A New Wave of Jazz
October 18-19, 2019
De Singer, Rijkevorsel, Belgium
By Ken Waxman
Photos by Susan O’Connor/Gallery O
“Want something done? Do it yourself,” is one slogan which Belgian guitarist Dirk Serries seems to have taken to heart when he and associates created the first-ever A New Wave of Jazz (NWJ) Festival October 18 and 19 in Rijkevorsel, a village of about 10,000 in north-east Belgium’s Antwerp province. In retrospect, another familiar bromide can be evoked about NWJ; something for everyone. While the performances presented at De Singer, a converted garment factory turned sophisticated jazz venue, were by innovative musicians, sets encompassed free improvisation, Free Jazz, notated scores as well as electro-acoustic and minimalism.
One of the most emblematic performances occurred during the opening set on the second evening where younger local pianist Martina Verhoeven encountered veteran Belgian percussionist Kris Vanderstraeten. As Verhoeven plucked and stopped echoing timbres from inner piano strings, the percussionist swept across his kit, rubbing subtle cadences from drum tops, as well as rolling marbles across them, and striking the drums with fistfuls of long dried grasses. Not averse to disrupting the proceedings by rhythmically crumbling wrapping paper, cranking a miniature hurdy-gurdy, or smacking a wood block, cymbals and a bell tree with paddles, sticks and paint brushes, Vanderstraeten also added unique penny-whistle-like shrills by blowing into a cylindrical tube. Unfazed between sudden concentrated bursts of melody and rhythm, the pianist’s keyboard stretches accentuated darker echoes from one part of the soundboard and quick high pitches from the other. Eventually returning to internal-string strokes, Verhoeven evoked the introduction as Vanderstraeten’s measured snare clanks signaled a cohesive ending.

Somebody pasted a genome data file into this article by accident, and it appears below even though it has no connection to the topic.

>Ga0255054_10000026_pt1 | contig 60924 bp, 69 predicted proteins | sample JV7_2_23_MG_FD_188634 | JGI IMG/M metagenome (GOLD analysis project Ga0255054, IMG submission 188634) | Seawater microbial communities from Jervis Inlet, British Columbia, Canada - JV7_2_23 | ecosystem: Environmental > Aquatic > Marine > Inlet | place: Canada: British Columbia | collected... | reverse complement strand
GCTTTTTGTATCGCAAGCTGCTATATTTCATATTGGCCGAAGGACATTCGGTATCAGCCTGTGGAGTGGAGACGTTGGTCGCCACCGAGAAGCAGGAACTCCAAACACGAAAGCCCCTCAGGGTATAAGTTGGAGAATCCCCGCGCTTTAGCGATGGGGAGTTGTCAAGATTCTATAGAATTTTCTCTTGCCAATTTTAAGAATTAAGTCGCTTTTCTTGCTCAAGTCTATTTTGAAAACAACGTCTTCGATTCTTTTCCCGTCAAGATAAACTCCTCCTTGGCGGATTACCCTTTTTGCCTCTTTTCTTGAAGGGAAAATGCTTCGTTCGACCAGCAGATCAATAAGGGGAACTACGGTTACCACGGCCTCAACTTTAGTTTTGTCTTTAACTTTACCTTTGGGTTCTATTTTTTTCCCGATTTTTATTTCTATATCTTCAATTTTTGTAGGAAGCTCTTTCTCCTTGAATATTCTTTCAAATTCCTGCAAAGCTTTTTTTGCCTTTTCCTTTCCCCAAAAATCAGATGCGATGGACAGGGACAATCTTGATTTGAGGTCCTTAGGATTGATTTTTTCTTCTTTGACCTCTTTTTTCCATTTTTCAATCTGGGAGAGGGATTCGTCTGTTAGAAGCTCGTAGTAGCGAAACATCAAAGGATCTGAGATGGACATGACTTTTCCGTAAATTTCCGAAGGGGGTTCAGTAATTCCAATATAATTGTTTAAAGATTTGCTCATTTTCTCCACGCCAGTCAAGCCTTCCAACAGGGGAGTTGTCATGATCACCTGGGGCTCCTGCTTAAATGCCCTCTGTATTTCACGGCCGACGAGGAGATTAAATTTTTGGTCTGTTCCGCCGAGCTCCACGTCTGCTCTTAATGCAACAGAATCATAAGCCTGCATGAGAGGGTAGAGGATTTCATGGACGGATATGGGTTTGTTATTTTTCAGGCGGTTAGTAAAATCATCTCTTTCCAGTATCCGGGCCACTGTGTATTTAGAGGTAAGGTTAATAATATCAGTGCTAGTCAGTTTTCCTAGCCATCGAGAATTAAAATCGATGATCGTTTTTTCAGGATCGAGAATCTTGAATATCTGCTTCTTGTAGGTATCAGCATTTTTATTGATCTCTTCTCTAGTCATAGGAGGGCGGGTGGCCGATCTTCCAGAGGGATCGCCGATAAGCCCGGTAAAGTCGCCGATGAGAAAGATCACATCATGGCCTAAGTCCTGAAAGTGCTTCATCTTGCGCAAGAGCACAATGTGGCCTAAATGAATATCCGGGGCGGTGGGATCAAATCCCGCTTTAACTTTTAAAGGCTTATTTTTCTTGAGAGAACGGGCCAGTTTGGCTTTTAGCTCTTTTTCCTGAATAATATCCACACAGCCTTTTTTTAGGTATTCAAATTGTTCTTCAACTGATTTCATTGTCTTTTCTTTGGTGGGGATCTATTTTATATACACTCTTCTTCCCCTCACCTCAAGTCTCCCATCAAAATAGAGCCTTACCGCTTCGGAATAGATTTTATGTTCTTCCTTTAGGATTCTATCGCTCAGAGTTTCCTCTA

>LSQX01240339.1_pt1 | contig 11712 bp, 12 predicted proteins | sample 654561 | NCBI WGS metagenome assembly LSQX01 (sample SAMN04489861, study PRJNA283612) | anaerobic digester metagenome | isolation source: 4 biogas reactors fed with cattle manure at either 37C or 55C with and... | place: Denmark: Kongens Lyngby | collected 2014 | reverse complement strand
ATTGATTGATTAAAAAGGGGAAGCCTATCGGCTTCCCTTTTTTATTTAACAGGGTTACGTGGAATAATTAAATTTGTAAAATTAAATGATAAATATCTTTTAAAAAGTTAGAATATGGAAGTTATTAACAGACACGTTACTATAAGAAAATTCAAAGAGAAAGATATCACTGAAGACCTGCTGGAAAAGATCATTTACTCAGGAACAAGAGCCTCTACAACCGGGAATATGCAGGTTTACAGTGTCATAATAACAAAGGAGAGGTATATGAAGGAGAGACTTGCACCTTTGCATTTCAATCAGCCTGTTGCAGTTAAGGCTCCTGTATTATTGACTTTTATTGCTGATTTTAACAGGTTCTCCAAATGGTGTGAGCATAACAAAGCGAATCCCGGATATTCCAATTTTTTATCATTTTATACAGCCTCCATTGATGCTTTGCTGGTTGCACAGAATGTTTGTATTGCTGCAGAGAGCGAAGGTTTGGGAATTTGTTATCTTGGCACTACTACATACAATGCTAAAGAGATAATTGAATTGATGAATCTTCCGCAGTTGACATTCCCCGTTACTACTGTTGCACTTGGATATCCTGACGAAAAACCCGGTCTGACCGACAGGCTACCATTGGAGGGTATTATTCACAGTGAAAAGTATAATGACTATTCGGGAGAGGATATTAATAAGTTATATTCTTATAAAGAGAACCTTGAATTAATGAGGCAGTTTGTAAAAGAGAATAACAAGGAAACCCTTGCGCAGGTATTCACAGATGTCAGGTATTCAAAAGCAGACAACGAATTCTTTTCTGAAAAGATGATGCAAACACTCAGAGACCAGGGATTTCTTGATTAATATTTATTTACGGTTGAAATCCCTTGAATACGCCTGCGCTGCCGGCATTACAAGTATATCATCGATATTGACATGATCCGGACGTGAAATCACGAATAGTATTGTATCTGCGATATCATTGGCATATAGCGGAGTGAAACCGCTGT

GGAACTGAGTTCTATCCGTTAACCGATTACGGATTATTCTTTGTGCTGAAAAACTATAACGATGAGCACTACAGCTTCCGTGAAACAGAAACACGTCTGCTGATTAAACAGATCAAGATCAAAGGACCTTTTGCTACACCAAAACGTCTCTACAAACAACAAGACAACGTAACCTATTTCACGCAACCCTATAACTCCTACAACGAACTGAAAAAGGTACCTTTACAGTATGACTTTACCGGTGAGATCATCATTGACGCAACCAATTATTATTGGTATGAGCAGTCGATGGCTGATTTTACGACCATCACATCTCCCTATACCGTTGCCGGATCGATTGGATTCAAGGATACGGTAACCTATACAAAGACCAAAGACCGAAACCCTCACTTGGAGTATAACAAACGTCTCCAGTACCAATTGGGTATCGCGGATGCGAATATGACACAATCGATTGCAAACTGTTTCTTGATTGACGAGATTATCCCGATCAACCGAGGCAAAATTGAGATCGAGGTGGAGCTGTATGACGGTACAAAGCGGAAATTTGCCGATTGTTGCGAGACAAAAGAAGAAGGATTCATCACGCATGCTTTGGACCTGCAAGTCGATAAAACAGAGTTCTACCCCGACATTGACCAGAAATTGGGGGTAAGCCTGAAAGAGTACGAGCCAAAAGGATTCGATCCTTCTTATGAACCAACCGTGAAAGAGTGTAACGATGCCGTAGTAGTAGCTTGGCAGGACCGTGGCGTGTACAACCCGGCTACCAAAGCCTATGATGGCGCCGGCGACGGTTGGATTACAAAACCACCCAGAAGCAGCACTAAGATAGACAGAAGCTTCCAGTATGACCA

Many years Vanderstraeten’s junior, but committed to the same sort of non-percussive drumming is French musicianTom Malmendier, who closed Friday night’s performances in a trio with guitarist Serries and British clarinetist Tom Jackson. With the drummer limiting himself to clacks, patterning on the rims or side of his kit, or creating crisp cymbal frizzles, enough space remained for strums, stops and stretched guitar frails as well as supple reed-meandering to punctuate the interaction. Often Serries concentrated palm taps on the guitar’s neck, or needle-like string stings below the bridge to assert bent-note concordance as Jackson’s reed peeps deepened and slid further into multiphonics. Surging into wailing cries, the clarinetist’s split tones finally and easily blended with the guitarist’s constant strumming and the drummer’s conclusive pops and clanks.
Clarinetist Jackson, with Serries playing melodica, were joined by Dutch flutistAntoine Beuger and British alto saxophonist Colin Webster during the festival’s opening set, an interpretation of a graphic composition by Serries. The idea was for the composer to start each sequence with the others joining in and maintaining the timbres until they ran out of breath. In practice this meant that different individual players completed the motif each time. The expression of layered pitches and speeds revealed melodies as well as dissonance, with the pinnacle of group expression creating additional overtones from each member exhaling air.